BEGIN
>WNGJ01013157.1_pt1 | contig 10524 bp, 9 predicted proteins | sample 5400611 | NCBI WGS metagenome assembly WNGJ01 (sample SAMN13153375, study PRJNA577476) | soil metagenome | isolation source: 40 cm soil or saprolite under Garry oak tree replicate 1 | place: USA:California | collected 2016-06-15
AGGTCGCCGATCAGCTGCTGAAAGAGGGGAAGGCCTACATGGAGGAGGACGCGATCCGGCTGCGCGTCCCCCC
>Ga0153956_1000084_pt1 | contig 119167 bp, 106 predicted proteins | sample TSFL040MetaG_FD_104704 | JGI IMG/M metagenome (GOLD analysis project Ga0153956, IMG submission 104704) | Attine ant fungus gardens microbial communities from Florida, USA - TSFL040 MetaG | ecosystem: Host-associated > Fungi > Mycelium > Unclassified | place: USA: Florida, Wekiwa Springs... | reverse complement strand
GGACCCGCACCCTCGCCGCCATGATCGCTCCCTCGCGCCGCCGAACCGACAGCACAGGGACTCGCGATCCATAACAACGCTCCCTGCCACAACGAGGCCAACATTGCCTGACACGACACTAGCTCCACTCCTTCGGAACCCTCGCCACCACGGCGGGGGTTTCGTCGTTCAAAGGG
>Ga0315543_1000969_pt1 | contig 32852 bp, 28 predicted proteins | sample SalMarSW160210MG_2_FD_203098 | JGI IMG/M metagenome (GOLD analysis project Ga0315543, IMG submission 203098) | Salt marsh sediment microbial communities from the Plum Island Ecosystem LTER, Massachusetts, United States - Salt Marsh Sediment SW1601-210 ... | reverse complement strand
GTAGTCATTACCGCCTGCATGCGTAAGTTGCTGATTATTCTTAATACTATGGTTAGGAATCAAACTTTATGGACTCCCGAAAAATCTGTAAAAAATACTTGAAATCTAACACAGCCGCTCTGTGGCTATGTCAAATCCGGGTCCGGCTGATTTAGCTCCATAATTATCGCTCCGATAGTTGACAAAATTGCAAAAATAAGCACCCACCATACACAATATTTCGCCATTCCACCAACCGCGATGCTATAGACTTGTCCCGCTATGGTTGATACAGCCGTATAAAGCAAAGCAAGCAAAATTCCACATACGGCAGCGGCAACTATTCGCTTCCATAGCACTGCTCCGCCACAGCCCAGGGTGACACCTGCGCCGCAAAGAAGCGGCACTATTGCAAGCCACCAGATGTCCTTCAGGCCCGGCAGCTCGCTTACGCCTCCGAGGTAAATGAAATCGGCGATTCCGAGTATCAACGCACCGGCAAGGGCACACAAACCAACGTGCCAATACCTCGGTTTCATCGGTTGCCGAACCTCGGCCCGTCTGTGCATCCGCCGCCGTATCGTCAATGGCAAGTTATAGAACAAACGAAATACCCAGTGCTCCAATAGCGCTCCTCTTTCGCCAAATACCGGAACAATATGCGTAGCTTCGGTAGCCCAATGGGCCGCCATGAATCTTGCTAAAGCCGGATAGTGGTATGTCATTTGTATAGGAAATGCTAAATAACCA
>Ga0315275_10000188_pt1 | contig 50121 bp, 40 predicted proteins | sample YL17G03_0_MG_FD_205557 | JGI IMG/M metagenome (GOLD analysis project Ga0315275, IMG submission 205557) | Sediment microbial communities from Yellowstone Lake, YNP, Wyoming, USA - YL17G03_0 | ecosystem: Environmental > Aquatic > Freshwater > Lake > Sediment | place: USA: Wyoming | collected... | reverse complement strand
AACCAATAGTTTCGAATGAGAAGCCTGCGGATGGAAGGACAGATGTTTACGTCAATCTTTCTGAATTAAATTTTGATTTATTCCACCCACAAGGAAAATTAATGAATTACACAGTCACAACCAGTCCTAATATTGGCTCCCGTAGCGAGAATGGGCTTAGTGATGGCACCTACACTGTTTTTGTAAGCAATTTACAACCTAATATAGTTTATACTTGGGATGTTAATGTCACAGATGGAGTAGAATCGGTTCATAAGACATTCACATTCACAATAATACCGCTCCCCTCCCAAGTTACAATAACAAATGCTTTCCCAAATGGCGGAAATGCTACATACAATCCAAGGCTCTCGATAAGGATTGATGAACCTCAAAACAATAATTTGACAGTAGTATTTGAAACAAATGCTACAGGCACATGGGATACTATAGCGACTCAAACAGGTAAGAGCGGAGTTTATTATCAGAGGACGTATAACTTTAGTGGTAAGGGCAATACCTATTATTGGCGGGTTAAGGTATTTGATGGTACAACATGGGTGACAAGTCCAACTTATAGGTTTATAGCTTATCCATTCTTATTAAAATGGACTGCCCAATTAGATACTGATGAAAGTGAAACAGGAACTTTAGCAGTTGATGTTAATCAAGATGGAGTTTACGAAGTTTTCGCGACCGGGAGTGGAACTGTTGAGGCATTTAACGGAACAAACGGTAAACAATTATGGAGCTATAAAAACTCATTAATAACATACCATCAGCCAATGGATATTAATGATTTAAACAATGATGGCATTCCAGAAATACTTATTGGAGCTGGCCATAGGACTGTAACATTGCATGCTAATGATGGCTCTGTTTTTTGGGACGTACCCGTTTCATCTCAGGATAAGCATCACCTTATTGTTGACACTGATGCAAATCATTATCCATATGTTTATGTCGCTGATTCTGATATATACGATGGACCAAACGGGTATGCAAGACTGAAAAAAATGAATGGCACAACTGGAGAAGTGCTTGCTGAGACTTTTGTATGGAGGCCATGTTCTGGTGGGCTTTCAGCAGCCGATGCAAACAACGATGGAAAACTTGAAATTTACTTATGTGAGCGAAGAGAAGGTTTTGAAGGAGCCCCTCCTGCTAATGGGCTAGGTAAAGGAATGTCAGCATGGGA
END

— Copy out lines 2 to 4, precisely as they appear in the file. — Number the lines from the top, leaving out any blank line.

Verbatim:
AGGTCGCCGATCAGCTGCTGAAAGAGGGGAAGGCCTACATGGAGGAGGACGCGATCCGGCTGCGCGTCCCCCC
>Ga0153956_1000084_pt1 | contig 119167 bp, 106 predicted proteins | sample TSFL040MetaG_FD_104704 | JGI IMG/M metagenome (GOLD analysis project Ga0153956, IMG submission 104704) | Attine ant fungus gardens microbial communities from Florida, USA - TSFL040 MetaG | ecosystem: Host-associated > Fungi > Mycelium > Unclassified | place: USA: Florida, Wekiwa Springs... | reverse complement strand
GGACCCGCACCCTCGCCGCCATGATCGCTCCCTCGCGCCGCCGAACCGACAGCACAGGGACTCGCGATCCATAACAACGCTCCCTGCCACAACGAGGCCAACATTGCCTGACACGACACTAGCTCCACTCCTTCGGAACCCTCGCCACCACGGCGGGGGTTTCGTCGTTCAAAGGG